You must recall that a few days ago I came face to face with a possible replacement of my rib. You also recall that the said rib gave me a date that fell on a kula hepi day baptized Valentine’s in memory of an extraordinary Homo sapiens who was born before you and me in the Pope’s land.
Now when you have a date with a possible replacement of your rib a lot of strange things happen. You suddenly see the light and realise that wearing mutumba is harmful to the economy. You realise that your nose has been lying to your brain all along that perfume and teargas are close relatives. Now, that organ which is in charge of smelling department changes its tune and declares that it was misquoted by the brain because a very strong perfume can earn you lots of bonga points.
When you have a date you don’t think; you imagine. You imagine that you are the toughest Homo sapiens on land, water and space. You imagine that a date is the name for heaven. If your wallet is yawning like that of the Wizard you find yourself wondering which bank to break into. Then you recall that the boys in blue went to a real college in Kiganjo where the curriculum entails, among other things, mastering how to shoot without missing. Since you are not brave enough to face a bullet you recall your teacher telling you to improvise.
Ladies and gentlemen, since I am not brave enough to face a bullet, my brain mastered the art of improvising a long time ago. Currently, it told me that to make for my wallet’s deficiency I should become a musician. It also told me that when you are a sufferer you don’t win a rib’s heart by singing Show You the Money simply because you have little on none to show. Instead you sing Sura yako Mama or something sweet like Tamtam. The date had supercharged my vocal codes giving them a lot of confidence and that is why I found myself trying to outdo whoever sang malaika.
Imagination was not done with me. It told me that Maricela not only call me lollipop but also beg me to take her to Kiandutu.
I stop imagining and began thinking when I met Marcela. When I gave her a flower she looked at it the way you look at leftovers. What is wrong with ribs? The damn plastic thing cost me a whole hundred bob! Mind you, that is a full packet of posho. If you are wondering what the fuss is all about then you have never been to my neighbourhood. In my side of the world a packet of posho is the yardstick.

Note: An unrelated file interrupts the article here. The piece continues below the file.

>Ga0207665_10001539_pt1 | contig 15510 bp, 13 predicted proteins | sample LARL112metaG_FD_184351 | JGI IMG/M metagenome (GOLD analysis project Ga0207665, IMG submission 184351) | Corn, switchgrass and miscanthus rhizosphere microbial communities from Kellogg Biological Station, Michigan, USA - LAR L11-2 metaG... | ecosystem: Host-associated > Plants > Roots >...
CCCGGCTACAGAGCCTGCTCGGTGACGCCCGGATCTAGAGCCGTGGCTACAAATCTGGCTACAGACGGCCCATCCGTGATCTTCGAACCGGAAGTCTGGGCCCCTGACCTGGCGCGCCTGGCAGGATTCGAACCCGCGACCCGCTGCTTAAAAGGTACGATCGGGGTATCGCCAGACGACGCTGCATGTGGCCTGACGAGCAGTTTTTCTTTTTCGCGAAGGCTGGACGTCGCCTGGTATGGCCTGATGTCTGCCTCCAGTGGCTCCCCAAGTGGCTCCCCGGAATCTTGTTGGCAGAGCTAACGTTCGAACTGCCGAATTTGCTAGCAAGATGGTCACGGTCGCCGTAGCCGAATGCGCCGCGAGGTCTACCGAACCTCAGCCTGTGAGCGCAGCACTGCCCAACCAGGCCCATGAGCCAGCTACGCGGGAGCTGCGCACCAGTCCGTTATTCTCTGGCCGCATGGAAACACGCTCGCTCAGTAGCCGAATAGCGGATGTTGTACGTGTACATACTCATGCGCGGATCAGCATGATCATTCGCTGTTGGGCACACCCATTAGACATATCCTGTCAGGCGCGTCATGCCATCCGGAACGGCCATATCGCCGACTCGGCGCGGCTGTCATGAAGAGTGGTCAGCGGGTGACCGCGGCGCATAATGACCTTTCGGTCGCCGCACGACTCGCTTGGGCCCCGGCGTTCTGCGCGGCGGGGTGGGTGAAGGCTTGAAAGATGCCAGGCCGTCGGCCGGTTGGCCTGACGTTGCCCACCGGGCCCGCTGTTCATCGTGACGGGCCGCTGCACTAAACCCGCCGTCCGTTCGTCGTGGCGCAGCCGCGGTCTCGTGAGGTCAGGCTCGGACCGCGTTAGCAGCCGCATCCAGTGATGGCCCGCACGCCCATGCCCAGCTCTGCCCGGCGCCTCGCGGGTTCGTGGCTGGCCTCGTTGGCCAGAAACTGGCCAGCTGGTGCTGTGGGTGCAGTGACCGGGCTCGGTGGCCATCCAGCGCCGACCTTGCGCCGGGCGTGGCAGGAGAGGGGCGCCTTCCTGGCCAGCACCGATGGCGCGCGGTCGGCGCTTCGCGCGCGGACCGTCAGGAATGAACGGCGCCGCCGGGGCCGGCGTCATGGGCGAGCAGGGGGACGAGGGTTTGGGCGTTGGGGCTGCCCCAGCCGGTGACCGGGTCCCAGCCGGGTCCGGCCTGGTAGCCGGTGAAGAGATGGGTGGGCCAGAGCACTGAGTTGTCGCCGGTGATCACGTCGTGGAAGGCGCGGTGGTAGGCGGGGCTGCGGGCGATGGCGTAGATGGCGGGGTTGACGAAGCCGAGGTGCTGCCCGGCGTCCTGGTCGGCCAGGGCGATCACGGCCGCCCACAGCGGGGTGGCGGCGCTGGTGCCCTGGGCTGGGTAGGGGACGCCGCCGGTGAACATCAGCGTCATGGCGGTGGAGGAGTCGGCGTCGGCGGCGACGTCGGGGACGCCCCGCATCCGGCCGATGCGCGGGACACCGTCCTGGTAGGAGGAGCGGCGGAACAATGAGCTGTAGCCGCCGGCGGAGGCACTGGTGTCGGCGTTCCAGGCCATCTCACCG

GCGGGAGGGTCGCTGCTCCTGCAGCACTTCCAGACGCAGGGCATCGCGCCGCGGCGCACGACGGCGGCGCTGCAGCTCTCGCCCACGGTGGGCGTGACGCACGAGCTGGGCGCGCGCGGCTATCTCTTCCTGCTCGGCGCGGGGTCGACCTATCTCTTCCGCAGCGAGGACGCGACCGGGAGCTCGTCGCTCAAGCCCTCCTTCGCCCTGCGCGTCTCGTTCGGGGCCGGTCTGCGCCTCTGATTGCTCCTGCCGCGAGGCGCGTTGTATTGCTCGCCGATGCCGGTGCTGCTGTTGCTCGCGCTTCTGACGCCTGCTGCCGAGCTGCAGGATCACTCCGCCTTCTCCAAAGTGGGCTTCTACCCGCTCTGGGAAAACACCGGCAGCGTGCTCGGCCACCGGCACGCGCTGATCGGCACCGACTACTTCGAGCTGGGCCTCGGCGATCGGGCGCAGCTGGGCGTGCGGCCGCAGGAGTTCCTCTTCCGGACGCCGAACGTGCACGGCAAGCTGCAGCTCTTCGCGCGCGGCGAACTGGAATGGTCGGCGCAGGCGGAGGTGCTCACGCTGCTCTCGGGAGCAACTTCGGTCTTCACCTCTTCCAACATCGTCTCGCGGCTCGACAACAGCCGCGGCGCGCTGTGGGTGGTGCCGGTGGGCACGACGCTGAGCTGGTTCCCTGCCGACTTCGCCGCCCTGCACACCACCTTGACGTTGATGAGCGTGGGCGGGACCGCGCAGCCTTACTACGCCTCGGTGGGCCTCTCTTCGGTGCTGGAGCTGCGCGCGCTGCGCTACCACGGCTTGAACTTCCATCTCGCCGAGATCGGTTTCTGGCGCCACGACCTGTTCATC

Needless to say, Marcela was not in the mood to call me lollipop either. Instead of praising the man who was born in the Pope’s land for this kula hepi day she was asking dull questions about my fellow sufferers.
I was in the middle of telling Marcela about Wa Nderi, the independence hero missing from history books, when these three boys stopped us.
“Money and phone, ghasia,” one of them barked. I was ready to die protecting Marcela and that is why I shielded her.
“Clear the way before you get hurt!” I warned hoping to terrify the gang. However, instead of trebling in their shoes, the three laughed the way they do in horror movies. The gang leader looked at me the way they do in wrestling when they promise each other death.
“Money and phone. One, two…”
You already know that very brave blood runs in my veins. It was very demeaning to threaten me in front of a rib. Thanking the gods of love for giving me a chance to increase my bonga points, I raised a war cry. My hands made warm-up like those of Tyson when he fought with fists instead of mouth.
Then a nightmare unfolded.
The gang leader fished out a pistol! I almost wetted myself. I forgot that I am a descendant of a freedom fighter and became a beggar. I begged to be spared; on my knees. I told the gang that I was just joking, that kumi kumi had eaten my brain so dutifully I thought I was Papa Shirandula. I told them to kill me another day because I still owe Mama Wizzy a bunch of grand children.
“Drop the gun before I shoot!”
The voice came from behind. I turned and this time I was sure my heart would really stop. Someone else had the dangerous thing. That person was Marcela. The same rib, my Valentine, was saying that she was police. Before you could say ‘Vera Sidika’ the three toughies were bathing in their own blood.
I sat on a stone because I could not trust my legs to carry me. Marcela was busy telling me things that I considered too dangerous to hear. She had been working undercover for a week trailing the gang. Her name was not Marcela. She went on talking but my mind was elsewhere. Now I knew why she had not found the size of my head and dental formula demanding. I found myself wondering whether ribs that graduate from Kiganjo call anyone lollipop. Do they sleep with guns under the pillow? Can you dump them?
Then I recalled telling the rib sweet nothings (now bitter somethings) to the effect that I could break into central bank just for her. Looking at the three very dead bodies and the dangerous thing in the hand of whatever-her-name-was I decided to disappear in thin air.